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The Energy Cultures team present at the Climate, Mind and Behavior Conference

Tuesday 13 August 2013 4:32pm

The Energy Cultures team recently presented at the Climate, Mind and Behavior Conference held at the Garrison Institute. If you would like to see a video of the presentation please click the link below.

Garrison presentation

Interdisciplinarity in Action: Energy Cultures as a Concept, a Framework, and an Organizing Principle
Janet Stephenson, Rebecca Ford, and Sara Walton

Achieving a transition from one set of energy-related behaviours to another is a highly complex process. From an Energy Cultures perspective, energy behaviour is the outcome of interactions between people’s expectations about energy services, the technologies they use, and the practices they undertake.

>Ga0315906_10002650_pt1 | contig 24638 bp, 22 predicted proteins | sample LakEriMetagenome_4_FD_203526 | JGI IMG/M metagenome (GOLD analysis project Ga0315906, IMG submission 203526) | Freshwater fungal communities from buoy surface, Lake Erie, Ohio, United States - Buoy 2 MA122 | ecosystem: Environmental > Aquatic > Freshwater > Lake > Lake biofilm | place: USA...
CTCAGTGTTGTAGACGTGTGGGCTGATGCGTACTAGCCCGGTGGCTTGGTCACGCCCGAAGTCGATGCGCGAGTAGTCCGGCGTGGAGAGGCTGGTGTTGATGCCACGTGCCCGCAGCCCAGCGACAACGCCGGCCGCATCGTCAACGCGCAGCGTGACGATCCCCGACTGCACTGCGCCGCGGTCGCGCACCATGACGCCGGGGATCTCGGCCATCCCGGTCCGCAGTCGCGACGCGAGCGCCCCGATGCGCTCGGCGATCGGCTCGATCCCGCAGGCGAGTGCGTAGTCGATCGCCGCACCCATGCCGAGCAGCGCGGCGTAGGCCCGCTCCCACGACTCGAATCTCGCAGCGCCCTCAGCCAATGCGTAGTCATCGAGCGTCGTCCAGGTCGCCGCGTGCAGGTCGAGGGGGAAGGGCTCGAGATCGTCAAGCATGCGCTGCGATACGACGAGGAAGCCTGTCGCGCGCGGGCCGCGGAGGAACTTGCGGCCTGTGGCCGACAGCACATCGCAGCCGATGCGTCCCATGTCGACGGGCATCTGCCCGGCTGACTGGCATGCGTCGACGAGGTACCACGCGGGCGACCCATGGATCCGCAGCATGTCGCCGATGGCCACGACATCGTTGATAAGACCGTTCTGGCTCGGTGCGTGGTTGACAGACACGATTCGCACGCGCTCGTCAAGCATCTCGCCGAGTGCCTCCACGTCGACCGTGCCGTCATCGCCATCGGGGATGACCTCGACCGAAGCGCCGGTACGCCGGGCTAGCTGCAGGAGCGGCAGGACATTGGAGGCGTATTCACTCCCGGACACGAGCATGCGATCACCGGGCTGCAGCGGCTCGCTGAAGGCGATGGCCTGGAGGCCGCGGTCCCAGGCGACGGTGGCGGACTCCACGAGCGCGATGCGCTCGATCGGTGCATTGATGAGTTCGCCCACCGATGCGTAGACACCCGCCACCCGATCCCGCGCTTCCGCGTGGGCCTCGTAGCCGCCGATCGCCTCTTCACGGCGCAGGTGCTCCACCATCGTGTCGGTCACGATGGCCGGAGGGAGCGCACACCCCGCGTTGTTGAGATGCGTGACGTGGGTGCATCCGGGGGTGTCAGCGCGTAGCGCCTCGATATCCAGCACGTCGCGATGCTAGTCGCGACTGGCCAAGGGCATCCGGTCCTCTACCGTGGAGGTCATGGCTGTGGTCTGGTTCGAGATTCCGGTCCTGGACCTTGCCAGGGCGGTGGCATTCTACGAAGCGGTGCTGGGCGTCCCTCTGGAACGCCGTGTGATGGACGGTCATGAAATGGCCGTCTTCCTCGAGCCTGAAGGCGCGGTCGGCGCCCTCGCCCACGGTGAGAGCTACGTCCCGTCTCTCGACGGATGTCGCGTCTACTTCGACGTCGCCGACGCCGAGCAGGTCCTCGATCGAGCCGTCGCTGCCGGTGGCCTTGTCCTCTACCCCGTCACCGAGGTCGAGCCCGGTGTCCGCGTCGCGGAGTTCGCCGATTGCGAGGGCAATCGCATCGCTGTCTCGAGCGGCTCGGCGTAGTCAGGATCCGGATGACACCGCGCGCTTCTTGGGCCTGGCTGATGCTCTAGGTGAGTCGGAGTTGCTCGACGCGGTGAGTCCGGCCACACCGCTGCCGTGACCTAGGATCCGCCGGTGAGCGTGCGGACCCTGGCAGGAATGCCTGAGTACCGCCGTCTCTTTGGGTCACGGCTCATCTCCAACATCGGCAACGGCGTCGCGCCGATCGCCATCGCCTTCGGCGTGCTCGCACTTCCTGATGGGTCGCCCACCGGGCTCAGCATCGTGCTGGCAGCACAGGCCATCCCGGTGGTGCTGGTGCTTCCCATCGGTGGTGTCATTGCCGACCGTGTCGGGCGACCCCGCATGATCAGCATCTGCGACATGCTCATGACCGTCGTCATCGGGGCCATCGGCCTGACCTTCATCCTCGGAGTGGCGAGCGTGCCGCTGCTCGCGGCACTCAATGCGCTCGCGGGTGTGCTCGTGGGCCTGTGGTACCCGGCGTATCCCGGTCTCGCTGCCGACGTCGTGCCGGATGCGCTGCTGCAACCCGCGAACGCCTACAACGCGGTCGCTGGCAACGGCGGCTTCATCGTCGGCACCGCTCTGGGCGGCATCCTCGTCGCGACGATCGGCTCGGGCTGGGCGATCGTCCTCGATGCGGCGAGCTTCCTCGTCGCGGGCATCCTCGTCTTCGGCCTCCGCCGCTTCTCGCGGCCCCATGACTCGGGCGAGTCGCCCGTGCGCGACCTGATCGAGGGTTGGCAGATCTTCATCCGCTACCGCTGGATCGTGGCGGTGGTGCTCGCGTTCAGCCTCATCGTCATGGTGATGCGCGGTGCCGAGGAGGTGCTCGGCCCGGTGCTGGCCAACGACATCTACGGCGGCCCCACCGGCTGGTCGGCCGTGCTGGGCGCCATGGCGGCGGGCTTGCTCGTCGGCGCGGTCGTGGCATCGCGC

These are in turn are influenced by factors beyond their control such as policy settings, energy prices and social marketing.

Achieving behaviour change can be immensely difficult because of the tendency of these influences to support the status quo, and because of the heterogeneity in circumstances of energy users.

The Energy Cultures team uses an interdisciplinary approach to investigate these interactions, and has developed the Energy Cultures framework to support this research.

The framework has proved to be surprisingly fruitful, and our presentation will focus on its three key functions as used in our research programme: as a concept, a framework and an organizing principle. In our presentation we will sequentially build up an understanding of the Energy Cultures framework with audience participation.

We firstly develop the concept of ‘energy culture’ as a culture-based understanding of behaviour, which can assist with considering the heterogeneity of behaviour in different contexts and at different scales.

Secondly, we explore it as a framework for helping depict the interactions of key factors that influence energy behaviours, as well as helping identify opportunities for change.

The framework also illustrates different interpretations of energy behaviour. Thirdly, we will discuss how we have used the Energy Cultures framework as an organizing principle to help support interdisciplinary research.